Employee Engagement

Employees in sub-Saharan Africa are more engaged by their employers than in other regions of the world, a recently published survey conducted by consultancy Emergence Growth in partnership with human resources (HR) advisory Aon Hewitt shows.

The Sub-Saharan Africa Employee Engagement Survey measured key drivers such as quality of life, work processes, relationships with managers and peers, rewards and employee benefits, career opportunities and company practices.

“Employee engagement refers to the state of emotion and intellectual involvement that motivates employees to do their best work and is a crucial factor in retaining high-value employees and reducing staff churn,” explained Aon Hewitt South Africa deputy CEO Ndivhuwo Manyonga.

“Organisations need to ensure that every effort is made to retain those high-value employees who are critical to the future of their businesses.”

Three in four engaged

Seventy-two per cent of employees in sub-Saharan Africa were considered engaged, according to the survey, which polled over 300 000 employees from 75 organisations across sub-Saharan Africa.

These scores correlated very closely with those of other emerging economies and were significantly higher than all global developed economies.

Latin America followed closely with 71%, while North America scored 64% and Asia Pacific 58% – the global average.

“It is, however, important to note that Africa cannot be considered to be one nebulous region, as significant regional differences in engagement scores are evident,” the study cautioned.

For example, East Africa scored 74%, followed by Southern Africa – represented by Zambia, Namibia, Botswana, Lesotho and Swaziland – at 70%, while South Africa scored 68%.

Insufficient data was received from West Africa to constitute a regional view.

Developed Country Comparison

These scores were still significantly higher than those of the major economic regions of the US, Europe and Asia Pacific.

According to Aon Hewitt’s 2012 Trends in Global Engagement Survey, published in June 2012, engagement levels globally were at 58% in 2011, up two percentage points from 56% in 2010.

Asia Pacific scored 58%, Europe 52%, Latin America 71% and North America 64%.

Manyonga believed that companies that made a concerted effort to engage with and listen to their employees would benefit from improved staff retention and improved business performance.

“However, it is essential that engagement improvements are applied in consultation with employees, and need to be relevant to the unique needs of the organisation’s diverse workforce, rather than ‘template-type, one-size-fits-all approaches,” he commented.

Emergence Growth chairperson Pat Smythe, who emphasised that, for the first time in Africa, HR practitioners had access to reliable employee engagement data, echoed this view.

“This will enable them to play a strategic role in identifying those interventions that support the attraction and retention of key talent in their organisations. By working closely with leaders, HR practitioners will truly be able to craft employee value propositions that add value,” she said.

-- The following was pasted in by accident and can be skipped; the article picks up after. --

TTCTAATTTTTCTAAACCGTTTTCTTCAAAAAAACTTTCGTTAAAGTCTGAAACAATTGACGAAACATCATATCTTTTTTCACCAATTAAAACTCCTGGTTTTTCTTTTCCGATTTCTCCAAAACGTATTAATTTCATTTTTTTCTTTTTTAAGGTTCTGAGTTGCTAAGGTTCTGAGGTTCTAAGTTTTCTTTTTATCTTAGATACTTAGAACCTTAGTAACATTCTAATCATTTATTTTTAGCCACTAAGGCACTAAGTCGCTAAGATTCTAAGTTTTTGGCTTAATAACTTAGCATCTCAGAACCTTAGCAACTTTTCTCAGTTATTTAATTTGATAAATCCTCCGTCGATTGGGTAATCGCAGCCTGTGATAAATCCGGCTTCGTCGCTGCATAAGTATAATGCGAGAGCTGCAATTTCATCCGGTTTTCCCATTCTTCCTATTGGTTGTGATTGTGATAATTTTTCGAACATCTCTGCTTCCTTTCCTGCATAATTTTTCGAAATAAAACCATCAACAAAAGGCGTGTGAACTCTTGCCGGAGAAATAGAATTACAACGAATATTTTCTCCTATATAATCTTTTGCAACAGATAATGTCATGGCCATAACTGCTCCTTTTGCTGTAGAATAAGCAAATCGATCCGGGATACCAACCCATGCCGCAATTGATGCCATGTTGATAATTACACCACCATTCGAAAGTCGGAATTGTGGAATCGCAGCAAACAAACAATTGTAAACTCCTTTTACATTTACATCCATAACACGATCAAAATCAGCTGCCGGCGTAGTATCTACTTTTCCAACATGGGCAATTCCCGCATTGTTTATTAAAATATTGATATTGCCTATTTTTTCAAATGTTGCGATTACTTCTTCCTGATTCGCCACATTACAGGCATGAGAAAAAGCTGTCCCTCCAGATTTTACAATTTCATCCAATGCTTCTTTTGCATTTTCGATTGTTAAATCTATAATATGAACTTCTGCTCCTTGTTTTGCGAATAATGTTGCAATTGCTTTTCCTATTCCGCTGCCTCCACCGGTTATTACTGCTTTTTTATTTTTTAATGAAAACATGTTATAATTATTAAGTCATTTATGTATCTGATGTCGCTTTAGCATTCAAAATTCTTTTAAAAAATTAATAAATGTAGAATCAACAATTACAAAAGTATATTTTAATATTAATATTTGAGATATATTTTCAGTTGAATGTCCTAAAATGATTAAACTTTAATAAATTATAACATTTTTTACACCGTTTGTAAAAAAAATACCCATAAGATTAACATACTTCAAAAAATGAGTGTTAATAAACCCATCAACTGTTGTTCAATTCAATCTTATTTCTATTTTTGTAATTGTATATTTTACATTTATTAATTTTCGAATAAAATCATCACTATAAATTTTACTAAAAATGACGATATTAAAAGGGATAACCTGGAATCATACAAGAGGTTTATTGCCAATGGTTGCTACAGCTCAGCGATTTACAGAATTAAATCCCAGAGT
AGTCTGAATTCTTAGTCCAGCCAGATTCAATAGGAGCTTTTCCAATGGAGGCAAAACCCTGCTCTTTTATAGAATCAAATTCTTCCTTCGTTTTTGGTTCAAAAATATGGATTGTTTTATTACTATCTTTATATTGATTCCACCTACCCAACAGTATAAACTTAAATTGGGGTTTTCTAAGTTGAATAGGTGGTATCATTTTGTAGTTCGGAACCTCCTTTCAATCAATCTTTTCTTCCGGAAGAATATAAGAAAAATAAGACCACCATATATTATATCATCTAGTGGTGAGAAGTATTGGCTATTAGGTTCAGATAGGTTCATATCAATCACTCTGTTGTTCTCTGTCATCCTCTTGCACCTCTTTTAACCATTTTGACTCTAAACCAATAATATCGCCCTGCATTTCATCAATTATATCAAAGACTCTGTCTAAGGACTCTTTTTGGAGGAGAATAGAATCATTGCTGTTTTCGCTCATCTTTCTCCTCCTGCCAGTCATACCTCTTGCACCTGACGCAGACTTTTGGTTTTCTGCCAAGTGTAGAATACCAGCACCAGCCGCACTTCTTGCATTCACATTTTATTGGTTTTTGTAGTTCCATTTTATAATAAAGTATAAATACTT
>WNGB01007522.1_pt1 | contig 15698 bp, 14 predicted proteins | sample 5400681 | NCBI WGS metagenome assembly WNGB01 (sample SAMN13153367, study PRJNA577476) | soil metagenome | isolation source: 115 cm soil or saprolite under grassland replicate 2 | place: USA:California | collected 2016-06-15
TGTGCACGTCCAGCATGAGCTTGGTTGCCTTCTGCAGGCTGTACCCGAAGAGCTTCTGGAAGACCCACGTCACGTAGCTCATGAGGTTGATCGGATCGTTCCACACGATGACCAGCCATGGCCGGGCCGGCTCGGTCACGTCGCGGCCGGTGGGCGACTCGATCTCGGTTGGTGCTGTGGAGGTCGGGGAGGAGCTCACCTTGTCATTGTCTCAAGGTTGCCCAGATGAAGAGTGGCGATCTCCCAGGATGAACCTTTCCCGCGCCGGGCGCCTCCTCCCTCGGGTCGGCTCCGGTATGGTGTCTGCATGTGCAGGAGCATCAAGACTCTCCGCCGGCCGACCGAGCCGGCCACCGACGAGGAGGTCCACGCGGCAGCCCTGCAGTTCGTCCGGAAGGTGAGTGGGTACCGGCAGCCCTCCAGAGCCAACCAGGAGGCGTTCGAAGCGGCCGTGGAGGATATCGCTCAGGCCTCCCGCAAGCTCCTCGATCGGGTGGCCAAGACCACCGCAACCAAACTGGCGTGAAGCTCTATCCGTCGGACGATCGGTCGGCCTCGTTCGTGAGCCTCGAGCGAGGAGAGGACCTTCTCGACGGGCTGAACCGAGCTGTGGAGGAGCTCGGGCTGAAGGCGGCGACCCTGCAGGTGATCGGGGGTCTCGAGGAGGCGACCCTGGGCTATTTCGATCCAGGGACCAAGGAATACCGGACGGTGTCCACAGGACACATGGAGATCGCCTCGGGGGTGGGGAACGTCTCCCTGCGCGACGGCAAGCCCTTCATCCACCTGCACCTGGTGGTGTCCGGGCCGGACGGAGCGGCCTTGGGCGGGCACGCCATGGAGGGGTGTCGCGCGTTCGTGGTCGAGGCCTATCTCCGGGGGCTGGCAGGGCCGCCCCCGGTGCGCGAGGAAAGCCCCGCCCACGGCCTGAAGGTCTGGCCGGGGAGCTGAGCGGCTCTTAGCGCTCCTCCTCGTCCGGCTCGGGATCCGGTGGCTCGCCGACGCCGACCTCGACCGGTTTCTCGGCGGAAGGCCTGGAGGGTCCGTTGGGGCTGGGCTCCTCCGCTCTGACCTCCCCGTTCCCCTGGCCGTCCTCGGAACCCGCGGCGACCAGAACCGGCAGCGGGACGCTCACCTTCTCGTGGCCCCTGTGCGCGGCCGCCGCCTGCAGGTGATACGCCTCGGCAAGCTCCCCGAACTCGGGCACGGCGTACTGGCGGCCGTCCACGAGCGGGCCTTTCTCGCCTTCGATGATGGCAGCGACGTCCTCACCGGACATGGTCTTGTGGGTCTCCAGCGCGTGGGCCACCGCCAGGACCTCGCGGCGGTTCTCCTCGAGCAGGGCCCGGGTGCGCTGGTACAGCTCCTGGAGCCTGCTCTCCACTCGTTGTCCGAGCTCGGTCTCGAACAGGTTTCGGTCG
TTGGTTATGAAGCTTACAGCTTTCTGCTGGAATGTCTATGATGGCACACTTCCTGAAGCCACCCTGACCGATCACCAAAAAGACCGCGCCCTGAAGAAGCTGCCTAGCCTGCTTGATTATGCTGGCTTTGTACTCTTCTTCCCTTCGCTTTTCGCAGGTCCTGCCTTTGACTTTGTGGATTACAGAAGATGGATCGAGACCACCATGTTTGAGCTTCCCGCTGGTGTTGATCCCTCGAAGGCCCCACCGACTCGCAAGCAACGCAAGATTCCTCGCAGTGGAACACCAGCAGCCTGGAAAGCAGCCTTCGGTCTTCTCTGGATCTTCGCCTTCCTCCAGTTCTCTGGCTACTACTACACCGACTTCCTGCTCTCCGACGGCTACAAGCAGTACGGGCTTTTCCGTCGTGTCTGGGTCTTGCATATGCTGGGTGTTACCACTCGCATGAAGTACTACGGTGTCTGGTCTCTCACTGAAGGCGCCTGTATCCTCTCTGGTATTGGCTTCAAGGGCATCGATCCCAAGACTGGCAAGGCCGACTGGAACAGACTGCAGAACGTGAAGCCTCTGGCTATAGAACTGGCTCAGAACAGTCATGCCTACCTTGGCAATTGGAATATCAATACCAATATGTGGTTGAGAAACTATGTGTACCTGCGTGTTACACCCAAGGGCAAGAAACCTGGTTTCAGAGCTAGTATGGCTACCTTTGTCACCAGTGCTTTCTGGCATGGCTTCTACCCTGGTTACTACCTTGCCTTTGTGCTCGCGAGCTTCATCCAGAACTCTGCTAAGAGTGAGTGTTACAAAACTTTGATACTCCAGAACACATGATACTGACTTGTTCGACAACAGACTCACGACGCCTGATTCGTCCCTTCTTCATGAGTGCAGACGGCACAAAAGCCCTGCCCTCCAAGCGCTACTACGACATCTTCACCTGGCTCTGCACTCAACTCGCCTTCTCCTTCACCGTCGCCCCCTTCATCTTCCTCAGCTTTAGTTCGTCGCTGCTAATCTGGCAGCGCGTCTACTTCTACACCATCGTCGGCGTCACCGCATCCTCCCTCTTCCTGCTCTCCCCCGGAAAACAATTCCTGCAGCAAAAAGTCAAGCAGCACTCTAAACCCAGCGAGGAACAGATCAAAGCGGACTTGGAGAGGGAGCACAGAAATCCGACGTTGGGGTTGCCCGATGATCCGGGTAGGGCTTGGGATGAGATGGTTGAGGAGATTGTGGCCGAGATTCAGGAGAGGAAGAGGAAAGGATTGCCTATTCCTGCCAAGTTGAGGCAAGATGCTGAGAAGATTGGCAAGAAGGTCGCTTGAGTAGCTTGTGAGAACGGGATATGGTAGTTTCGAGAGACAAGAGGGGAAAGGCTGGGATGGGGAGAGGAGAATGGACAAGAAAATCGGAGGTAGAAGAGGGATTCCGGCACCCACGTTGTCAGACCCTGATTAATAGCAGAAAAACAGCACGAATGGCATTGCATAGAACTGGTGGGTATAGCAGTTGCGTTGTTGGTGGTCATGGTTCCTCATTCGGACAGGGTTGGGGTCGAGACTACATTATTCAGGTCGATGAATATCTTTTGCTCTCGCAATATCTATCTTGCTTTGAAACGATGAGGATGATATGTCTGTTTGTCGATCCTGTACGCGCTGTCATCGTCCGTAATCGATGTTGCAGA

The emphasis, however, had to be on the customisation of appropriate solutions that connected with and enabled employees, many of whom were at different life stages and had various needs.

“A large number of organisations are experiencing high turnover of staff. Following the global economic crisis, opportunities for career advancement in certain industry sectors is still limited; however, scarce skills and top performers continue to be in high demand, making employee engagement critical to a company’s sustainability,” said Smythe.

Transarency and trust

Issues around values, transparency, trust, ethical business practices, the promotion of teamwork, recognition, rewards, and career development opportunities, were equally important as competitive pay and benefits to attract and retain key skills.

Manyonga added that the demand for skilled individuals was no longer a local issue, but one of serious global proportions.

“The shortage of highly skilled individuals with experience is a global phenomenon. Head hunting of key staff is no longer limited to local markets. One only has to look at rapidly growing economies such as China and a number of African countries to realise that there will be a serious increase in high-value employees applying for positions both locally and abroad,” he advised.

As such, he believed that proactive employers must start identifying unique ways of creating an attractive value proposition for their staff if they were to arrest such an exodus.

In South Africa, an alarmingly low percentage of organisations had attempted to develop holistic engagement or retention strategies and had instead focused merely on replacing exiting staff, Manyonga believed.

“With an improving economic outlook, employees are increasingly expecting more value from their employers and voting with their feet if they believe they are not valued by their employers,” he cautioned, adding that, if one considered that the replacement cost of a highly skilled employee was in the order of 100% of his or yearly salary, the need for engaged employees became a business imperative.

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